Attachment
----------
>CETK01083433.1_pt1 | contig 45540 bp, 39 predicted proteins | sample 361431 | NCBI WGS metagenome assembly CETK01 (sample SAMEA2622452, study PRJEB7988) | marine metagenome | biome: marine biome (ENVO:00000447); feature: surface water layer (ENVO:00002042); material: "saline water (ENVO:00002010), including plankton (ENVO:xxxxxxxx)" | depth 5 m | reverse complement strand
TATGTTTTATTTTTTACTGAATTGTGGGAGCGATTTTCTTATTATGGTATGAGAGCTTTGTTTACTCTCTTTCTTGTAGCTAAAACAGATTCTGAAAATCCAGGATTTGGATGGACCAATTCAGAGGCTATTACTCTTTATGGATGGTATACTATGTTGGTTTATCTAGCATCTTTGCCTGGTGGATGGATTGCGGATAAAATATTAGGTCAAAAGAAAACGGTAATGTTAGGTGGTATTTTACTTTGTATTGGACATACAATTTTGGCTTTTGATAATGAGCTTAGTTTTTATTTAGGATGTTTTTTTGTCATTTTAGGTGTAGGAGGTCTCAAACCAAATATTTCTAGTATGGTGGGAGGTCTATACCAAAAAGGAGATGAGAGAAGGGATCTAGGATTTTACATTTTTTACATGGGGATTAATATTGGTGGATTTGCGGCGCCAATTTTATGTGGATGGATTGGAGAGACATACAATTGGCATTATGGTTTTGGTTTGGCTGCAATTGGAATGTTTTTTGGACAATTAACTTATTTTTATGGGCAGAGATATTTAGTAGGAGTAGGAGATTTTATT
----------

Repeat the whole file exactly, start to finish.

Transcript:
>CETK01083433.1_pt1 | contig 45540 bp, 39 predicted proteins | sample 361431 | NCBI WGS metagenome assembly CETK01 (sample SAMEA2622452, study PRJEB7988) | marine metagenome | biome: marine biome (ENVO:00000447); feature: surface water layer (ENVO:00002042); material: "saline water (ENVO:00002010), including plankton (ENVO:xxxxxxxx)" | depth 5 m | reverse complement strand
TATGTTTTATTTTTTACTGAATTGTGGGAGCGATTTTCTTATTATGGTATGAGAGCTTTGTTTACTCTCTTTCTTGTAGCTAAAACAGATTCTGAAAATCCAGGATTTGGATGGACCAATTCAGAGGCTATTACTCTTTATGGATGGTATACTATGTTGGTTTATCTAGCATCTTTGCCTGGTGGATGGATTGCGGATAAAATATTAGGTCAAAAGAAAACGGTAATGTTAGGTGGTATTTTACTTTGTATTGGACATACAATTTTGGCTTTTGATAATGAGCTTAGTTTTTATTTAGGATGTTTTTTTGTCATTTTAGGTGTAGGAGGTCTCAAACCAAATATTTCTAGTATGGTGGGAGGTCTATACCAAAAAGGAGATGAGAGAAGGGATCTAGGATTTTACATTTTTTACATGGGGATTAATATTGGTGGATTTGCGGCGCCAATTTTATGTGGATGGATTGGAGAGACATACAATTGGCATTATGGTTTTGGTTTGGCTGCAATTGGAATGTTTTTTGGACAATTAACTTATTTTTATGGGCAGAGATATTTAGTAGGAGTAGGAGATTTTATT